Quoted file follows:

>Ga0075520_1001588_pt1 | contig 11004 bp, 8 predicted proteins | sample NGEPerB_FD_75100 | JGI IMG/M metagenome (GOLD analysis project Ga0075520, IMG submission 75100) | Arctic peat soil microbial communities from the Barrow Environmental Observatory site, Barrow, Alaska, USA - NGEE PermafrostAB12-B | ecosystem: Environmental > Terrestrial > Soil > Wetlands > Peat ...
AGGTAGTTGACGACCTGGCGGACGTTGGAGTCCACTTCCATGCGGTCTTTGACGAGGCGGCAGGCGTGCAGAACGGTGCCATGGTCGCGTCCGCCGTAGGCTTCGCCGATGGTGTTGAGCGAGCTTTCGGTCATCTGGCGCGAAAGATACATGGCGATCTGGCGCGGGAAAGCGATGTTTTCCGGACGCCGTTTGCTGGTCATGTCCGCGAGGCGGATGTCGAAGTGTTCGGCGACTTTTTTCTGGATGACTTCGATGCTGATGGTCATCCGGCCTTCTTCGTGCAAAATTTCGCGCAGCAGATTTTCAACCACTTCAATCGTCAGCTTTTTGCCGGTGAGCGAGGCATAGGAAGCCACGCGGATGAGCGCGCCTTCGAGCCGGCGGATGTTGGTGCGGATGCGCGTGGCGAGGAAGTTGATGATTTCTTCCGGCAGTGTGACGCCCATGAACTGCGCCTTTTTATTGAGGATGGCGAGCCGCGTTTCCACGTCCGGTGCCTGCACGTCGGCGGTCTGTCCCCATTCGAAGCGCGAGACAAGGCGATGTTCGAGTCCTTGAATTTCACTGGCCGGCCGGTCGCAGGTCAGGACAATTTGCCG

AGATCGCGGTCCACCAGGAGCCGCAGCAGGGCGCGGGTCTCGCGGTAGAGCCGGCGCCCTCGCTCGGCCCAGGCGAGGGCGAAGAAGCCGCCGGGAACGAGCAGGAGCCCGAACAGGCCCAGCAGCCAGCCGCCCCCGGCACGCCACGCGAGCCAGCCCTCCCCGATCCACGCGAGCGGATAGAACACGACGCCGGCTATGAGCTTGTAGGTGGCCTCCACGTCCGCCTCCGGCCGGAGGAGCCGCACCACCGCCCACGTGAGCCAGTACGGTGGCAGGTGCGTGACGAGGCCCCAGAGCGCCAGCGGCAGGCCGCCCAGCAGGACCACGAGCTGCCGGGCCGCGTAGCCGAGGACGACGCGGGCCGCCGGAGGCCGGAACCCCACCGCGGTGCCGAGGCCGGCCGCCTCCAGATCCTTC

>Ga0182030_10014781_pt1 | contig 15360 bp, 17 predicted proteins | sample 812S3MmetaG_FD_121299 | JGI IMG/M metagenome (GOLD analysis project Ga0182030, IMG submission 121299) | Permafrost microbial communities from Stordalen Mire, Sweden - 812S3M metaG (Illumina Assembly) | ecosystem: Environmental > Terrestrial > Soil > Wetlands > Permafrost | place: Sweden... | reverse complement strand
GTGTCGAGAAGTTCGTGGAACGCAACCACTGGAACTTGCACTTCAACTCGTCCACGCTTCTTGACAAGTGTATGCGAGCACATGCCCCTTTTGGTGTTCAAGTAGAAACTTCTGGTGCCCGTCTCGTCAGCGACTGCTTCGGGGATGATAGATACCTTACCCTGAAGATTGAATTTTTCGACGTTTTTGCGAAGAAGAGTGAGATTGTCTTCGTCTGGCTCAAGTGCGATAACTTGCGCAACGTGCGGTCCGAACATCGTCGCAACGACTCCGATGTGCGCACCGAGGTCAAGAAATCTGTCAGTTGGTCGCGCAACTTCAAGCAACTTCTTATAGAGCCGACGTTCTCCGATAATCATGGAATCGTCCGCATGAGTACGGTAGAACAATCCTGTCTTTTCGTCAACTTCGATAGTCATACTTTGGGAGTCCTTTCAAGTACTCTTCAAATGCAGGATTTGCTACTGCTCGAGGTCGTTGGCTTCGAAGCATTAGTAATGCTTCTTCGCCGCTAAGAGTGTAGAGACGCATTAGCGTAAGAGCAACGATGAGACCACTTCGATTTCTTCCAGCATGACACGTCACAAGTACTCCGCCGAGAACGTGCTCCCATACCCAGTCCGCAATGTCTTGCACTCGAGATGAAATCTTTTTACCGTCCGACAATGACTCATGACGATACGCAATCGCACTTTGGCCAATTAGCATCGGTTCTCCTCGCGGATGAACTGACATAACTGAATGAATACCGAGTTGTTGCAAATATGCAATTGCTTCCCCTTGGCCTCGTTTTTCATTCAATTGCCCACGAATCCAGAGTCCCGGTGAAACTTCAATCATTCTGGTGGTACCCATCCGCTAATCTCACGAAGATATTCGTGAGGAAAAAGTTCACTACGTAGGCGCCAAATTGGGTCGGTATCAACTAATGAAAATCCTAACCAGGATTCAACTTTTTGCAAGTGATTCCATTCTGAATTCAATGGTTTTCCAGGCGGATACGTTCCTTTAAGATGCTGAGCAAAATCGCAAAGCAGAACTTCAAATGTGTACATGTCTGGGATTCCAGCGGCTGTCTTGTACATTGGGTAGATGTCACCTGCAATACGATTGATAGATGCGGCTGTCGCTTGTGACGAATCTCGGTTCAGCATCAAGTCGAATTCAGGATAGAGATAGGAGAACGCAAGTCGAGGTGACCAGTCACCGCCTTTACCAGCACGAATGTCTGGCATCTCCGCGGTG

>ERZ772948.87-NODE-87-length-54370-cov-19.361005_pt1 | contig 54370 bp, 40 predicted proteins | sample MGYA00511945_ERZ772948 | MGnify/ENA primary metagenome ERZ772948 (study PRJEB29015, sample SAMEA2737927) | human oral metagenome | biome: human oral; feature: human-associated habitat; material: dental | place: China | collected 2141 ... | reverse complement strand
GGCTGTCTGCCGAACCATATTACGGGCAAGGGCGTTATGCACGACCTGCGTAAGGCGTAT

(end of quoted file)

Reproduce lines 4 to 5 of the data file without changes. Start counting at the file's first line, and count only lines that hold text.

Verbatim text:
>Ga0182030_10014781_pt1 | contig 15360 bp, 17 predicted proteins | sample 812S3MmetaG_FD_121299 | JGI IMG/M metagenome (GOLD analysis project Ga0182030, IMG submission 121299) | Permafrost microbial communities from Stordalen Mire, Sweden - 812S3M metaG (Illumina Assembly) | ecosystem: Environmental > Terrestrial > Soil > Wetlands > Permafrost | place: Sweden... | reverse complement strand
GTGTCGAGAAGTTCGTGGAACGCAACCACTGGAACTTGCACTTCAACTCGTCCACGCTTCTTGACAAGTGTATGCGAGCACATGCCCCTTTTGGTGTTCAAGTAGAAACTTCTGGTGCCCGTCTCGTCAGCGACTGCTTCGGGGATGATAGATACCTTACCCTGAAGATTGAATTTTTCGACGTTTTTGCGAAGAAGAGTGAGATTGTCTTCGTCTGGCTCAAGTGCGATAACTTGCGCAACGTGCGGTCCGAACATCGTCGCAACGACTCCGATGTGCGCACCGAGGTCAAGAAATCTGTCAGTTGGTCGCGCAACTTCAAGCAACTTCTTATAGAGCCGACGTTCTCCGATAATCATGGAATCGTCCGCATGAGTACGGTAGAACAATCCTGTCTTTTCGTCAACTTCGATAGTCATACTTTGGGAGTCCTTTCAAGTACTCTTCAAATGCAGGATTTGCTACTGCTCGAGGTCGTTGGCTTCGAAGCATTAGTAATGCTTCTTCGCCGCTAAGAGTGTAGAGACGCATTAGCGTAAGAGCAACGATGAGACCACTTCGATTTCTTCCAGCATGACACGTCACAAGTACTCCGCCGAGAACGTGCTCCCATACCCAGTCCGCAATGTCTTGCACTCGAGATGAAATCTTTTTACCGTCCGACAATGACTCATGACGATACGCAATCGCACTTTGGCCAATTAGCATCGGTTCTCCTCGCGGATGAACTGACATAACTGAATGAATACCGAGTTGTTGCAAATATGCAATTGCTTCCCCTTGGCCTCGTTTTTCATTCAATTGCCCACGAATCCAGAGTCCCGGTGAAACTTCAATCATTCTGGTGGTACCCATCCGCTAATCTCACGAAGATATTCGTGAGGAAAAAGTTCACTACGTAGGCGCCAAATTGGGTCGGTATCAACTAATGAAAATCCTAACCAGGATTCAACTTTTTGCAAGTGATTCCATTCTGAATTCAATGGTTTTCCAGGCGGATACGTTCCTTTAAGATGCTGAGCAAAATCGCAAAGCAGAACTTCAAATGTGTACATGTCTGGGATTCCAGCGGCTGTCTTGTACATTGGGTAGATGTCACCTGCAATACGATTGATAGATGCGGCTGTCGCTTGTGACGAATCTCGGTTCAGCATCAAGTCGAATTCAGGATAGAGATAGGAGAACGCAAGTCGAGGTGACCAGTCACCGCCTTTACCAGCACGAATGTCTGGCATCTCCGCGGTG